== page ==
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C-96 Carbines

Original C-96 Carbine. Large Ring Hammers with 14.5" barrels and conventional (non-Flatside)
frames are by far the most common variant of the original Mauser-made Carbines.
(I don't have a good photo so I cribbed this one from Erickson & Pate)

The important thing to realize about C-96 Carbines is that most of them weren't made by Mauser. The vast majority (at least nine out of ten, probably more) extant today are "reproductions" or "replicas" - extensive reworks of original Mauser pistols - made long after Mauser itself gave up on the carbine design.

Perhaps because the 7.63mm cartridge is pretty feeble for a rifle round, the carbine was not a sales success for Mauser. Only about 1100 were made, all of them before the start of the Stable Production Period. The earliest Carbines were Cone Hammers. Oddly enough, most of those were Flatsides - note that Cone Hammer pistols appeared with Flatside frames only on special order.

About 100 Cone Hammer Carbines were made, nearly all of them Flatsides. Those were followed by some 200 Large Ring Hammer Flatsides. Most Carbines to that point had 11.75 inch barrels. The standard barrel length then increased to 14.5 inches. Something around 600 Large Ring Hammers with conventional (non-flat) frames and the new longer barrels were made, followed by about 140 Small Ring Hammers with the same barrels and, of course, conventional frames.

The Carbine was one of those experiments which Mauser dropped for good at the start of the Stable Production Period. So in common with the pistols of the Early Production Period, Carbine design features were all over the place as Mauser experimented, searching for something which would actually sell. Despite this variety, some generalizations are possible.

All Mauser-made carbines had -
• 10-shot fixed magazines
• unmilled side rails (one or two prototypes may have had milled rails, like the pistols)
• a removable buttstock dovetailed to the frame (so that the carbine, lacking a grip on the frame, could not be fired as a pistol when the stock was removed)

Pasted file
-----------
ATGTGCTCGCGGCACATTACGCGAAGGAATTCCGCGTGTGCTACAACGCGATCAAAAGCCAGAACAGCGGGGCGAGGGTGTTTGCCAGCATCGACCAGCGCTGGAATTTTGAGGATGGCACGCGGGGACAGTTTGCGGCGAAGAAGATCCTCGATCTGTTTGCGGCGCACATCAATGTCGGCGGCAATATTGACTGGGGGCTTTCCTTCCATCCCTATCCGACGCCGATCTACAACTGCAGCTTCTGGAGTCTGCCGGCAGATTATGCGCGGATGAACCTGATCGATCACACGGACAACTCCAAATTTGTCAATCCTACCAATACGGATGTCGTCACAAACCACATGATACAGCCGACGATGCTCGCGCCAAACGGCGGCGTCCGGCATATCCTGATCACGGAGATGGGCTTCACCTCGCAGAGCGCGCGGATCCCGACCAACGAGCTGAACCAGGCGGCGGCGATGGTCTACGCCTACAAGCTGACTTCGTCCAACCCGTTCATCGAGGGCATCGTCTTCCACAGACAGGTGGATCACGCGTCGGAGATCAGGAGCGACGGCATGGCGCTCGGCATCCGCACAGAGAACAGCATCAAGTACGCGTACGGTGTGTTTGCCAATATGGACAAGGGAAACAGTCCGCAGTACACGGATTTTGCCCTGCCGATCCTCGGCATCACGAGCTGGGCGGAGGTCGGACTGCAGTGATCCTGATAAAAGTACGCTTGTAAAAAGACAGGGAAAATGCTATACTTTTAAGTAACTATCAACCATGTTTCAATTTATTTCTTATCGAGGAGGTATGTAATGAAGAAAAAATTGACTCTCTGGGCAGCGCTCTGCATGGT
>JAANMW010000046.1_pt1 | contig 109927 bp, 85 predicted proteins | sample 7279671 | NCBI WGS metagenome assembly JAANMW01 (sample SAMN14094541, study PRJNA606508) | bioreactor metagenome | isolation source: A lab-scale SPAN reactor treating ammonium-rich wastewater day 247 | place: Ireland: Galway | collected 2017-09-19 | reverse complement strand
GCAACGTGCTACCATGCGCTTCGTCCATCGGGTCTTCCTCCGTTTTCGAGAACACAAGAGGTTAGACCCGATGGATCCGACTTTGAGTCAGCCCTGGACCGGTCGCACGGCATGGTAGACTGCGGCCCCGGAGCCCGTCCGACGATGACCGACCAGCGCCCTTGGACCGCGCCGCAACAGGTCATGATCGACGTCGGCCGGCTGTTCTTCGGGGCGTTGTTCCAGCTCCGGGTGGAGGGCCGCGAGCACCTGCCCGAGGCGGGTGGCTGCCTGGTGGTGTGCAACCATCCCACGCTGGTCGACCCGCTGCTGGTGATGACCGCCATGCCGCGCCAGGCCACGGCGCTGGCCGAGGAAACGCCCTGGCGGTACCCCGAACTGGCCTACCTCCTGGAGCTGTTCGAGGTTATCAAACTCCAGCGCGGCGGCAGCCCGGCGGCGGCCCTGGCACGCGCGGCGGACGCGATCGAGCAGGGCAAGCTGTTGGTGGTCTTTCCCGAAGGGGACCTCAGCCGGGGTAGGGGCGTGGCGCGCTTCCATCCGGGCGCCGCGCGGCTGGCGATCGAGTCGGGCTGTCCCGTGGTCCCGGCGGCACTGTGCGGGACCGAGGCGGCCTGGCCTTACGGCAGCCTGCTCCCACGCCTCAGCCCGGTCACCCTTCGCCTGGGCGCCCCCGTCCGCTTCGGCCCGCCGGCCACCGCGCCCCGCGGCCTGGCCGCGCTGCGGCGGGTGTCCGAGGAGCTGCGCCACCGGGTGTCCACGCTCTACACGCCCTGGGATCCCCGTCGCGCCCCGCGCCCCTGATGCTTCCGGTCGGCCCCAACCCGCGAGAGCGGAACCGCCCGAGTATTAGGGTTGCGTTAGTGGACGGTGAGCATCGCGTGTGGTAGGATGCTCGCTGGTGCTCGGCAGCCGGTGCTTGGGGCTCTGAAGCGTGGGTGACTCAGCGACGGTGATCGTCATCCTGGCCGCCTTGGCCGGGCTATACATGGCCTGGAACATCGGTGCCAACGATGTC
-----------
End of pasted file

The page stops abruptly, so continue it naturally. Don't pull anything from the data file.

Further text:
Most had -
• 500 meter sights
• 11.8 inch (300mm) barrels
• 14.5 inch (370mm) barrels

Some (undoubtedly special orders) had -
• checkered wood
• fluted barrels
• barrel ribs

No Mauser-made carbines had -
• a MAUSER banner on the frame (this appeared on pistols some fifteen or twenty years after the carbine's demise)
• the New Safety or Universal Safety (ditto)


Standard pistols converted to carbines appeared shortly after World War One, and continue to appear today. A considerable number seem to have been converted in China about twenty years ago, and were sold in the US by, mainly, Navy Arms. Navy's sales literature signified reproductions or replicas by putting the name in quotes - i.e., "Mauser Carbine" signified a conversion of something else into a gun which looked a bit like an original Mauser Carbine. So Navy was flogging replicas, not actual fakes, although exactly what the customer was buying could have been stated a bit more clearly. But today, far too many of these "Mauser Carbines" are being sold as Mauser originals. The major difference is that the repros are worth something in the low three figures, versus the low five figures for originals.

Quick recognition features of fakes

Barrels - The "repros" almost always have barrels just over 16 inches long. This is to avoid the National Firearms Act's special treatment of "short-barrelled rifles". In the US, a rifle (defined as a rifled shoulder arm) with a short barrel must be registered as an "NFA Weapon", which involves a bunch of forms and a $200 transfer tax. It's do-able, but a major pain in the crank.

Note that original Mauser-made carbines, despite their short barrels, have been excluded from the NFA, and are not "NFA Weapons". They are ordinary "Curios & Relics". See the Firearms Curios or Relics List, 1972-2001, Sec. III. However, fake or replica Carbines, being new guns (even if built partially of old parts), are not excluded from the NFA. That is why the replicas have barrels over 16 inches in length.

Serial numbers - Serial numbers of the Chinese/Navy Arms conversions are, so far as I've seen, always over 1100. Original Mauser carbines all have lower serial numbers. Original Mauser serial numbers are almost always on the left side of the frame, just above the stock attachment dovetail, and on the stock attachment iron just below the frame serial number.

A reproduction

The photo above is of a reproduction, but at least the serial numbers are in the right places.

Pistol features - A number of features are common on original Mauser pistols, but rarely or never seen on original Mauser Carbines. Here's an example, a deactivated gun on the Arundel site -

A fake

Immediately apparent are the remnants of a MAUSER banner on the frame, the milled or grooved rails on the barrel extension, the lack of serial numbers on the left sides of the frame and stock iron, and (as we can tell from the shape of the ramp) the 1000 meter sight. As the description tells us only, Mauser C96 Carbine . This example has been refinished at some stage in it [sic] life (note, nothing about "repro" or "replica"), the verdict is - fake.

There are other problems with that specimen, such as the forearm wood, which should extend further down the front of the magazine, and end just above the floor plate. And there are probably some other problems I haven't noticed. But enough clues are visible to determine that it's not a real Mauser-made Carbine at all.

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Some photos copied from sales sites. Photos from printed publications appropriately credited.